Preserved in the Bavarian State Library in Munich is a manuscript that few scholars have noticed and that no one in modern times has treated with the seriousness it deserves. Forbidden Rites consists of an edition of this medieval Latin text with a full commentary, including detailed analysis of the text and its contents, discussion of the historical context, translation of representative sections of the text, and comparison with other necromantic texts of the late Middle Ages. The result is the most vivid and readable introduction to medieval magic now available. Like many medieval texts for the use of magicians, this handbook is a miscellany rather than a systematic treatise. It is exceptional, however, in the scope and variety of its contents—prayers and conjurations, rituals of sympathetic magic, procedures involving astral magic, a catalogue of spirits, lengthy ceremonies for consecrating a book of magic, and other materials. With more detail on particular experiments than the famous thirteenth-century Picatrix and more variety than the Thesaurus Necromantiae ascribed to Roger Bacon, the manual is one of the most interesting and important manuscripts of medieval magic that has yet come to light.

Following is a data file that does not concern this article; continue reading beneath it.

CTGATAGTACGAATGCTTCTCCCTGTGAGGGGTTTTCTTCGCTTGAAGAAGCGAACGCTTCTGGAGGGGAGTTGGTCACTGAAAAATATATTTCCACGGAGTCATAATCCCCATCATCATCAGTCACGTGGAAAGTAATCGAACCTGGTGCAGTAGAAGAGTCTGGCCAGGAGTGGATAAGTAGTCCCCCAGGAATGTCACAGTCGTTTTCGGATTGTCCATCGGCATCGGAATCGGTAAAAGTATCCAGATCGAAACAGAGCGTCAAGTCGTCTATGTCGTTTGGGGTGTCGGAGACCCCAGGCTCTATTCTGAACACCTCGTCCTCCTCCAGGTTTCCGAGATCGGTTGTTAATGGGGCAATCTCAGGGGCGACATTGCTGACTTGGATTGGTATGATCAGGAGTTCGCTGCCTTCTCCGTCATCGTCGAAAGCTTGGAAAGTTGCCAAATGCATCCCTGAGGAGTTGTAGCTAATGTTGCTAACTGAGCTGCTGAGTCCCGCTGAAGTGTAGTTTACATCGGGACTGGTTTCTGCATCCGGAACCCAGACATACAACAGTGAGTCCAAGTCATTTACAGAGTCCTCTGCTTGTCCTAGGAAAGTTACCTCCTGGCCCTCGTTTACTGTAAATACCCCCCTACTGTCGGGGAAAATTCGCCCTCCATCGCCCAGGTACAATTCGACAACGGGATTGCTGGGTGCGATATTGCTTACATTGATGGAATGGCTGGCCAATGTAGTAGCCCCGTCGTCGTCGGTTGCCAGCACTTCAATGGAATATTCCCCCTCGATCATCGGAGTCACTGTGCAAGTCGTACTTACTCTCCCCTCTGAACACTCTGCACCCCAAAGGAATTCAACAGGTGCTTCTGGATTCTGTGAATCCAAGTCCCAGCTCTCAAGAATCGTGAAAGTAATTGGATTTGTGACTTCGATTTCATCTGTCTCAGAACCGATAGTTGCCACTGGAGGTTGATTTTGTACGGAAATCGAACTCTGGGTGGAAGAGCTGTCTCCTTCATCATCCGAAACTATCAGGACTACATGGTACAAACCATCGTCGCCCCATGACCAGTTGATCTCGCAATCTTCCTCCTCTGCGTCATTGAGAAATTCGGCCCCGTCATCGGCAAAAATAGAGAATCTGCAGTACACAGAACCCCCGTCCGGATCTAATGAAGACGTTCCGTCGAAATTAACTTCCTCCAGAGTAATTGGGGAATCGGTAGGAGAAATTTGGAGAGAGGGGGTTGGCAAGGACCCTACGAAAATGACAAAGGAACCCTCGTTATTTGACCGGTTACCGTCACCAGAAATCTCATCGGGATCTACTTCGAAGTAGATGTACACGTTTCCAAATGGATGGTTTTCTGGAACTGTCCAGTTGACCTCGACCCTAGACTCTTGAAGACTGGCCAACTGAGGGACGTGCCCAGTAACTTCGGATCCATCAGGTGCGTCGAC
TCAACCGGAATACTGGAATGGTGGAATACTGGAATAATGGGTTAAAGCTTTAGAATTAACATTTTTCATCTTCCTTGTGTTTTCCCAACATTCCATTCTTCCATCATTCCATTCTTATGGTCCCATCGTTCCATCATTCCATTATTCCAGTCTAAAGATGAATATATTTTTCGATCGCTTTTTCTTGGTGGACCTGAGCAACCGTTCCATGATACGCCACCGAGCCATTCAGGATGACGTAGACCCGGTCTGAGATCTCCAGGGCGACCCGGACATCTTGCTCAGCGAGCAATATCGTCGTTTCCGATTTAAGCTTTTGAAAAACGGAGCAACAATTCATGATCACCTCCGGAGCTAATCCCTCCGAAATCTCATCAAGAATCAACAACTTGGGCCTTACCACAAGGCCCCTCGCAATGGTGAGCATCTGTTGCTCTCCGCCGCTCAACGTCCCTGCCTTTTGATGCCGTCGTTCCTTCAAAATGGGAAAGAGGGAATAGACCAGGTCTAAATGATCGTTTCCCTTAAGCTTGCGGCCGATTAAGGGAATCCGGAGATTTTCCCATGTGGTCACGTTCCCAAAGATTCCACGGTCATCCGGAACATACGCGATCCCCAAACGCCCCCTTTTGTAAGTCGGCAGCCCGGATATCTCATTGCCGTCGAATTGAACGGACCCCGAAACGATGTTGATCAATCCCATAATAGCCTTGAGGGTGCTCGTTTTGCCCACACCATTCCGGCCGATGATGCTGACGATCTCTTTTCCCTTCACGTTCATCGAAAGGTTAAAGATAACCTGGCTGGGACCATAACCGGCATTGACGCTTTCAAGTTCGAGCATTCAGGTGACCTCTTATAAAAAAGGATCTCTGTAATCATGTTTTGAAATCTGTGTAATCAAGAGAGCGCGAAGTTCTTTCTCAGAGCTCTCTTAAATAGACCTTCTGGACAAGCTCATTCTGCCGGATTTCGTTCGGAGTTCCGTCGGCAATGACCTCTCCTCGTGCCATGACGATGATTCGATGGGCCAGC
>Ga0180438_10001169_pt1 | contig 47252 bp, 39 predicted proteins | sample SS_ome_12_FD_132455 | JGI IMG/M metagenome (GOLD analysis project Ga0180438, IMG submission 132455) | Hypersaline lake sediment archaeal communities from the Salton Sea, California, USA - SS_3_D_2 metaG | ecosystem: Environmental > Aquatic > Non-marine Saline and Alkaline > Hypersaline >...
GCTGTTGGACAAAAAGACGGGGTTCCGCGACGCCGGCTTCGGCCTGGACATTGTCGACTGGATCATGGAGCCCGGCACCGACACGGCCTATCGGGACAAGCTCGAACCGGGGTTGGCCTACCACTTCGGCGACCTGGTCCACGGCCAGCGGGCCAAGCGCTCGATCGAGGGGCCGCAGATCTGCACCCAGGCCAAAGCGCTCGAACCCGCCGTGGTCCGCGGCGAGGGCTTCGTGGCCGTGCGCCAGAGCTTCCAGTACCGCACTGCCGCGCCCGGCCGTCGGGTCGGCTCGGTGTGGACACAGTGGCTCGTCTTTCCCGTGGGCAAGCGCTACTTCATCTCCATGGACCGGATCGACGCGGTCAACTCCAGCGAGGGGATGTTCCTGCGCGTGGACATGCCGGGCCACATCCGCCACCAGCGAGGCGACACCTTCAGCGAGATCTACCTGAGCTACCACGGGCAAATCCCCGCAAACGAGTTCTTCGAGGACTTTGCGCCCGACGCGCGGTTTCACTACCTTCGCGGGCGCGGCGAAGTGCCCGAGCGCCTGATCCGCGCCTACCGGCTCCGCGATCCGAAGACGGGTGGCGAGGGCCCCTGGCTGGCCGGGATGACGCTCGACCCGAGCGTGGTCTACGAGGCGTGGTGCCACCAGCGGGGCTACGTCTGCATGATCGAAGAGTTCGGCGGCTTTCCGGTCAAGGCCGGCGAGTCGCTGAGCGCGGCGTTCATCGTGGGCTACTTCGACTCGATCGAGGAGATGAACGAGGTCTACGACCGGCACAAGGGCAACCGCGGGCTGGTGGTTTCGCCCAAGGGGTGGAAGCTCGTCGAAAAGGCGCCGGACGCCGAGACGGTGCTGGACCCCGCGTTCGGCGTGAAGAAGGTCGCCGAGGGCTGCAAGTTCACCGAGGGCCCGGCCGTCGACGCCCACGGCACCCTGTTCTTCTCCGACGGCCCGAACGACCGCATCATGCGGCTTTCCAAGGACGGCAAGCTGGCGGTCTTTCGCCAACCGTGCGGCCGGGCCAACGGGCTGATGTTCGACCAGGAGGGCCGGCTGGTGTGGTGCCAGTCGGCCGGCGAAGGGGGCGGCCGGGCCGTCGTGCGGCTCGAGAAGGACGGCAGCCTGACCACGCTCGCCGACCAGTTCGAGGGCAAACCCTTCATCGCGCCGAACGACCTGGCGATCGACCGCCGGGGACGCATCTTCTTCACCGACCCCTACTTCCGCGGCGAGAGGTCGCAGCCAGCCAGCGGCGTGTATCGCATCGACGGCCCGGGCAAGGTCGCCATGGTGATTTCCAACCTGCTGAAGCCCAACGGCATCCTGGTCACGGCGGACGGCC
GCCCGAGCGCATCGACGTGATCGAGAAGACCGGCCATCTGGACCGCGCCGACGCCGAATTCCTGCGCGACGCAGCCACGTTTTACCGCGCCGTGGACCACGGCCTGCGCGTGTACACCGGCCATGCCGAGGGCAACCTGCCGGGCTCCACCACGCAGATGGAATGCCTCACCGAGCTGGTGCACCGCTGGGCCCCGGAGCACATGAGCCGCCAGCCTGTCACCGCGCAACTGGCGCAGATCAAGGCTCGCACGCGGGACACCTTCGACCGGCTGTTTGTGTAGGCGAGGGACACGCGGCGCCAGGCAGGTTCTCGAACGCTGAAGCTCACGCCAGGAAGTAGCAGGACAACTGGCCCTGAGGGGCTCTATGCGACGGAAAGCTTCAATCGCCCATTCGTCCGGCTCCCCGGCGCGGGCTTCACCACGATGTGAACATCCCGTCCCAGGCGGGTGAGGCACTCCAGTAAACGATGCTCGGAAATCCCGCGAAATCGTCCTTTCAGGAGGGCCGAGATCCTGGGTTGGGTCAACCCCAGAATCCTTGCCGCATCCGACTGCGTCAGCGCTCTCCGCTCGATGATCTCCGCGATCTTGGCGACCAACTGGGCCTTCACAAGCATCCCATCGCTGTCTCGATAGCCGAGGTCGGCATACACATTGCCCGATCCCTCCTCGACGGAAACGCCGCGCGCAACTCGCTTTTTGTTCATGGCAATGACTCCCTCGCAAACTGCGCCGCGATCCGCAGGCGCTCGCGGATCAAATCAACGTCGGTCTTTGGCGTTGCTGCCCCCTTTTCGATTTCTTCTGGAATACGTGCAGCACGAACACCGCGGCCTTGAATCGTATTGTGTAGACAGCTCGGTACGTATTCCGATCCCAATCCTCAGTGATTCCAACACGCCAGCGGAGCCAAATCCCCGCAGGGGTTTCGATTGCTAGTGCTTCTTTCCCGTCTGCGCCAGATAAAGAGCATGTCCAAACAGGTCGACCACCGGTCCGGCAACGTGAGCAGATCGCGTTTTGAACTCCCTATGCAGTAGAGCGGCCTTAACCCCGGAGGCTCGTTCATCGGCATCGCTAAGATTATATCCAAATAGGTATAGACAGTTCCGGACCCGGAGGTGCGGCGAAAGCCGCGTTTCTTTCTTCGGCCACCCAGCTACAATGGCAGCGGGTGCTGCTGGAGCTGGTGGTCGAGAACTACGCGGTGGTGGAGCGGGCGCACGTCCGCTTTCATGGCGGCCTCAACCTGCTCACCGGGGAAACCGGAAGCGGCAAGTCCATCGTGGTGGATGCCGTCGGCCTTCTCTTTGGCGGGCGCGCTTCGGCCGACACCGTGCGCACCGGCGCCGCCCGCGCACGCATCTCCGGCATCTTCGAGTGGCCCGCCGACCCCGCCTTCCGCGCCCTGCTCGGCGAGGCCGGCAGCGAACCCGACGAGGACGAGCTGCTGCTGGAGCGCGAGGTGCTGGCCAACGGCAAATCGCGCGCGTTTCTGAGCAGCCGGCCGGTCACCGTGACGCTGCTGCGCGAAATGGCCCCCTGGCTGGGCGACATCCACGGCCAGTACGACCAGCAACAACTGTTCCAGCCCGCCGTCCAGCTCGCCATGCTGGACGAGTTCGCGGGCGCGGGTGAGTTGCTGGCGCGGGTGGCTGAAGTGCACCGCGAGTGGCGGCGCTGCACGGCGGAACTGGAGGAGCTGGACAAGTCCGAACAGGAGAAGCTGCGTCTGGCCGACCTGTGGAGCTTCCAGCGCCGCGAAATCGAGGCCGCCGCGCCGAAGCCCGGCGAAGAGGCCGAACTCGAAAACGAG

Dead Letters to Nietzsche examines how writing shapes subjectivity through the example of Nietzsche’s reception by his readers, including Stanley Rosen, David Farrell Krell, Georges Bataille, Laurence Lampert, Pierre Klossowski, and Sarah Kofman. More precisely, Joanne Faulkner finds that the personal identification that these readers form with Nietzsche’s texts is an enactment of the kind of identity formation described in Lacanian and Kleinian psychoanalysis. This investment of their subjectivity guides their understanding of Nietzsche’s project, the revaluation of values. Not only does this work make a provocative contribution to Nietzsche scholarship, but it also opens in an original way broader philosophical questions about how readers come to be invested in a philosophical project and how such investment alters their subjectivity.
This study argues that in the 18th and early 19th centuries writers fought against a perceived loss of authority by developing a theory of the rhetorical sublime. Against this background, the book examines the life and work of writer and opium addict Thomas De Quincey.
Scope: theology, philosophy, ethics of various religions and ethical systems and relevant portions of anthropology, mythology, folklore, biology, psychology, economics and sociology.